As Washington looks for new ways to fund the war in Ukraine, the U.S. Army has begun assessing the possibility of sending thousands of Iranian weapons and more than a million rounds of ammunition to Kyiv.
According to anonymous U.S. and European officials, the weapons and ammo to be turned over to Ukraine would include more than 5,000 assault rifles, 1.6 million rounds of small arms ammunition, a small number of antitank missiles, and more than 7,000 proximity fuses, which were seized recently in the Gulf of Oman while allegedly being shipped to Yemen.
While the weapons and ammunition pale in comparison to what Western allies have sent to Kyiv over the past year, Pentagon officials see the handover of the small weapons cache as a symbolic punishment for Iran, which has been supplying drones to Russia and has recently entered into an agreement with Moscow to build a manufacturing site for Iranian drones inside Russian territory. Both Iran and Russia have denied that Tehran has been supplying Moscow with drones.
According to the U.S. official, “It’s a message to take weapons meant to arm Iran’s proxies and flip them to achieve our priorities in Ukraine, where Iran is providing arms to Russia.”
There are still legal hurdles to clear before the Biden administration can send the weapons to Ukraine. According to the UN arms embargo on Iran, Western countries are required to destroy, store, or get rid of any seized weapons.
President Joe Biden could possibly overcome the legal challenges by creating an executive order or by working with Congress to all the U.S. to seize weapons under the civil forfeiture authorities and then pass them along to Kyiv.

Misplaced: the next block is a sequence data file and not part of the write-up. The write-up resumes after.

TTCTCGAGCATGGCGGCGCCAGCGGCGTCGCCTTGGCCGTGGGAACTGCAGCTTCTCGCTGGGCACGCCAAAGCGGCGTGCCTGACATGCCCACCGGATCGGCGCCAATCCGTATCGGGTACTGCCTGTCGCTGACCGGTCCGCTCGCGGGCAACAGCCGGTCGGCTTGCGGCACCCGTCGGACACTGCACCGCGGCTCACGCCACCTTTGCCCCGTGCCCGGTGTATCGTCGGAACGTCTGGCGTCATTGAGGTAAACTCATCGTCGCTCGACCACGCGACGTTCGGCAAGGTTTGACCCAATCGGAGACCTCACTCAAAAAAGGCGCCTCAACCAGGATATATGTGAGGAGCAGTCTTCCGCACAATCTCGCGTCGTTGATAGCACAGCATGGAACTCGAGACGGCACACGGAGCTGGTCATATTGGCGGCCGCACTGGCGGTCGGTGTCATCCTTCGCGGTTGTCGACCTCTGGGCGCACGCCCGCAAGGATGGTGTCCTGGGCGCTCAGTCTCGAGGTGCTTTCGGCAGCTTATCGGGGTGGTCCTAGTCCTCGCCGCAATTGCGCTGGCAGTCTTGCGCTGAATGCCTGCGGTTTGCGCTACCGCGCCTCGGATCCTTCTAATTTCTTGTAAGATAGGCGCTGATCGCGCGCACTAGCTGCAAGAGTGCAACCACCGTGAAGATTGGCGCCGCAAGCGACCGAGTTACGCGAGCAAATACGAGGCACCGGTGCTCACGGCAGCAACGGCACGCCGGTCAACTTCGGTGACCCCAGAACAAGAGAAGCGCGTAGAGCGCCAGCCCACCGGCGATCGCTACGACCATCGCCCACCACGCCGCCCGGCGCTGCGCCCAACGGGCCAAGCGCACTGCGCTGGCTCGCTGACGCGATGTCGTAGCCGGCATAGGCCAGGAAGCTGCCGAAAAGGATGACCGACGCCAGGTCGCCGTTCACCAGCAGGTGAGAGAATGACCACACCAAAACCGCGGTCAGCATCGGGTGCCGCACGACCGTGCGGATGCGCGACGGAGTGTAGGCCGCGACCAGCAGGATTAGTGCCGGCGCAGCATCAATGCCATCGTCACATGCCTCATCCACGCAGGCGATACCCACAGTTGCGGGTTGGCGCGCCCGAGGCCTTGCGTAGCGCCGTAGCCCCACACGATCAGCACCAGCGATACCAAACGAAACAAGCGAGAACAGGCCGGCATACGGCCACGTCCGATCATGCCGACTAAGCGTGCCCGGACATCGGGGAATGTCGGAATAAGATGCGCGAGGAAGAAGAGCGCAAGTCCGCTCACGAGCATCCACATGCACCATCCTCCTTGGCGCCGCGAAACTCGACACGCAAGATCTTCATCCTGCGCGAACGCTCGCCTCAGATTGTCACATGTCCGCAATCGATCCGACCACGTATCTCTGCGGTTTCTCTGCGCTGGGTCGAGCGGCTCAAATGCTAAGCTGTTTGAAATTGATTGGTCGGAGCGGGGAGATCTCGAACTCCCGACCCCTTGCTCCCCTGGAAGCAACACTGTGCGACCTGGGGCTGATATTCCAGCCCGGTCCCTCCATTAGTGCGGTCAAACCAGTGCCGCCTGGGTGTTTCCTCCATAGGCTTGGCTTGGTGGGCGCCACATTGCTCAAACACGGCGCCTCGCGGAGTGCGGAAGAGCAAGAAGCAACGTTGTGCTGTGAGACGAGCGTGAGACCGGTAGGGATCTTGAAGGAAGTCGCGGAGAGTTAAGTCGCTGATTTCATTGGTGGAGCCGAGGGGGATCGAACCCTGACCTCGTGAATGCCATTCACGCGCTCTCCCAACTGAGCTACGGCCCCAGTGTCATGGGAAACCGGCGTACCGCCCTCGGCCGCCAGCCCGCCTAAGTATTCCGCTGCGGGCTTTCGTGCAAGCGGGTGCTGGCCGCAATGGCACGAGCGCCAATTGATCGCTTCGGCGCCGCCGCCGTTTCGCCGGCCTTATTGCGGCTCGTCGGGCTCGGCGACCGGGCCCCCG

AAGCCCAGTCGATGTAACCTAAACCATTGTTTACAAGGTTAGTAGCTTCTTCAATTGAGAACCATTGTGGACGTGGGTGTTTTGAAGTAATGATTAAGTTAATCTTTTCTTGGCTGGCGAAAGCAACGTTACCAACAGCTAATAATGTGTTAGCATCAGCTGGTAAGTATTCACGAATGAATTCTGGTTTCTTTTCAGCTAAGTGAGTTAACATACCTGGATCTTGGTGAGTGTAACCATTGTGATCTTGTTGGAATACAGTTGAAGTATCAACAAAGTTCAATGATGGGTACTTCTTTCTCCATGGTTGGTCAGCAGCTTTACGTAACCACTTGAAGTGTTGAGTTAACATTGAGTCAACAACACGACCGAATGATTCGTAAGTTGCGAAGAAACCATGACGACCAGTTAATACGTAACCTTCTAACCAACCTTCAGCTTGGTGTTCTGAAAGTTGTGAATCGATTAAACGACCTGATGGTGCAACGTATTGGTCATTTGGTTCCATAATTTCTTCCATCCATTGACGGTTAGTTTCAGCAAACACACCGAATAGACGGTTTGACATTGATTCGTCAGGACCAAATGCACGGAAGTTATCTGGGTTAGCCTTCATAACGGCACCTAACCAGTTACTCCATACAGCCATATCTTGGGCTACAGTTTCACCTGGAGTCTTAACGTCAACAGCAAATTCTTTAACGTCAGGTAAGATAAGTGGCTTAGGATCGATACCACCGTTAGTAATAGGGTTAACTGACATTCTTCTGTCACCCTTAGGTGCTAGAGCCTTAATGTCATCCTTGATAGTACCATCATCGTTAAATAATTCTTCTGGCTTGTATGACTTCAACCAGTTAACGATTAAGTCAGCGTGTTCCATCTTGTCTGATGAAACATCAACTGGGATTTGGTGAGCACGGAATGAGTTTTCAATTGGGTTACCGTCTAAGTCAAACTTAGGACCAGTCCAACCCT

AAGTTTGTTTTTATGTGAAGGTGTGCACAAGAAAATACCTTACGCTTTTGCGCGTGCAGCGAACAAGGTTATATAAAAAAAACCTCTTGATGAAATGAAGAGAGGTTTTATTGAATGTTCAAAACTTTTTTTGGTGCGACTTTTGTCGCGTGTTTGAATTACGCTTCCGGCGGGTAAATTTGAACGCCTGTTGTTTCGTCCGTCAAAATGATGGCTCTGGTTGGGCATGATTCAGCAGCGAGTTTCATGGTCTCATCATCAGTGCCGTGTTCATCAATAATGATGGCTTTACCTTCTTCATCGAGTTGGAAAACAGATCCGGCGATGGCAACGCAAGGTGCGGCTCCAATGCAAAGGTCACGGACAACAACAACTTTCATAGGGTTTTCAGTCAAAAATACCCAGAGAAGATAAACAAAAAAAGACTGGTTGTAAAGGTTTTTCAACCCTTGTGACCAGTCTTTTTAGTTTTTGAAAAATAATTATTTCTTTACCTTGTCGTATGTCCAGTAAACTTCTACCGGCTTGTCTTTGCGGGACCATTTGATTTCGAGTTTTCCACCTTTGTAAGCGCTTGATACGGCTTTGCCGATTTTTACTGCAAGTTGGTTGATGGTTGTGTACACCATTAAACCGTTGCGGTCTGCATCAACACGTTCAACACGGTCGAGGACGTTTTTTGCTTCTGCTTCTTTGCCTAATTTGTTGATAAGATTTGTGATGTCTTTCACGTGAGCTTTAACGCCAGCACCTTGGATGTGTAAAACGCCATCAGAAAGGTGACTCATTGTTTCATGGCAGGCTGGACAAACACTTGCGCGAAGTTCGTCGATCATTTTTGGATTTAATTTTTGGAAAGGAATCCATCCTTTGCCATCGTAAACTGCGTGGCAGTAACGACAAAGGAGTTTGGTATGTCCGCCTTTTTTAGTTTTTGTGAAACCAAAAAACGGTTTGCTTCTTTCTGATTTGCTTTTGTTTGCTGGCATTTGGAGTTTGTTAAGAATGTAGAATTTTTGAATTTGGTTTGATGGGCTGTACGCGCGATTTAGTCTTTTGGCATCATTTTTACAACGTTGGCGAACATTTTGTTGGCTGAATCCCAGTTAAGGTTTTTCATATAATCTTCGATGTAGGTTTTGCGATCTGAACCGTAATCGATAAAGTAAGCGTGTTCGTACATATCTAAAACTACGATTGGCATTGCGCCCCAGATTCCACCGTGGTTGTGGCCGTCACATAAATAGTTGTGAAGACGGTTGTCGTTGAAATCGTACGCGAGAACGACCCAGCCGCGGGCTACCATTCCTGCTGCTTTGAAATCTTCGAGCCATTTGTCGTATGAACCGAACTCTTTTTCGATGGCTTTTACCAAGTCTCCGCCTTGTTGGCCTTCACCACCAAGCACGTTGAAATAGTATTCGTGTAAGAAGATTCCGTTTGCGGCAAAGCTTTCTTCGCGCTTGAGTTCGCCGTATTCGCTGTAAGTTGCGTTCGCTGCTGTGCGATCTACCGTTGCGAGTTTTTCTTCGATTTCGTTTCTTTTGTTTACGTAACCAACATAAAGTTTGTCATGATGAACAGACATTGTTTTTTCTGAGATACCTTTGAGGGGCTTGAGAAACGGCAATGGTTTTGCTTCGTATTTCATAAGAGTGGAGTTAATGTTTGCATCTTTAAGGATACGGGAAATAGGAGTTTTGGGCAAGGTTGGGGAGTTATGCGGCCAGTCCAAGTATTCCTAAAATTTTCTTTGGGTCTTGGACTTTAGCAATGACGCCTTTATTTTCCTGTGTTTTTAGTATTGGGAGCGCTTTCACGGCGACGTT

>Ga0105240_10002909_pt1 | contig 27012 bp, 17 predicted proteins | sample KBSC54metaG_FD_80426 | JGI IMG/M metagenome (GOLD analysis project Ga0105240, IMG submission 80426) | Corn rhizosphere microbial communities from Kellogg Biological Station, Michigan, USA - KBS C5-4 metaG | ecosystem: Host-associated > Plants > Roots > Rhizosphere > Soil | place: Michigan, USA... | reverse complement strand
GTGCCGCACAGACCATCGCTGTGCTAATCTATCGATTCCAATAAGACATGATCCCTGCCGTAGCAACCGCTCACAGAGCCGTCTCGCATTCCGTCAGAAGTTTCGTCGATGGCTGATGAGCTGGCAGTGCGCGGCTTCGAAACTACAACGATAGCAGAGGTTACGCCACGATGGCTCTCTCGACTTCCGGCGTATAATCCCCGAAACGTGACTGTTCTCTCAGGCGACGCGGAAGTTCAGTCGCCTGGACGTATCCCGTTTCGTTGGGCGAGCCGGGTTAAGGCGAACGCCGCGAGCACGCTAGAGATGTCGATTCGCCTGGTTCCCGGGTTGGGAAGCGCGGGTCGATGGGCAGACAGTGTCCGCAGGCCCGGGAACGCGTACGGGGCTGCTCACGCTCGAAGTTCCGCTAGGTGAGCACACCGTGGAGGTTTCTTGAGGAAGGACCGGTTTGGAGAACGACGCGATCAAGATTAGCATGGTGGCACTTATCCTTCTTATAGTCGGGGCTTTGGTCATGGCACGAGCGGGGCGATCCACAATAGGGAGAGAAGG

Regarding the U.S. looking for ways to send the seized Iranian weapons and ammo to Ukraine, Yemen’s Deputy Information Minster told the Wall Street Journal, “What change can this make to war?”
NATO Secretary General told NATO defense ministers during a meeting in Brussels on Monday that “The current rate of Ukraine’s ammunition expenditure is many times higher than our current rate of production.” Ukraine’s Western allies recently requested Latin American nations to also donate some of their weapon stocks to Kyiv – a request which was immediately denied.
Colombian President Gustavo Petro responded to the request last month, saying, “We are not with either side. We are for peace.” Meanwhile, Brazilian leader, Luiz Inacio Lula da Silva told Biden during a meeting that “Brazil is a country of peace. At this moment, we need to find those who want peace, a word that has so far been used very little.”
Mexican Foreign Minister Marcelo Ebrard said of the idea, “I don’t think sending weapons to prolong a conflict has support in Latin America.”
The Argentinian government gave a similar sentiment when a defense ministry spokesperson said that the country “will not cooperate with the war.”
While the U.S. and its Western allies continue to look for money and weapons to send to Ukraine, Moscow has issued repeated warnings that should Western countries continue to provide weapons and support to Kyiv, they risk becoming directly involved in the conflict.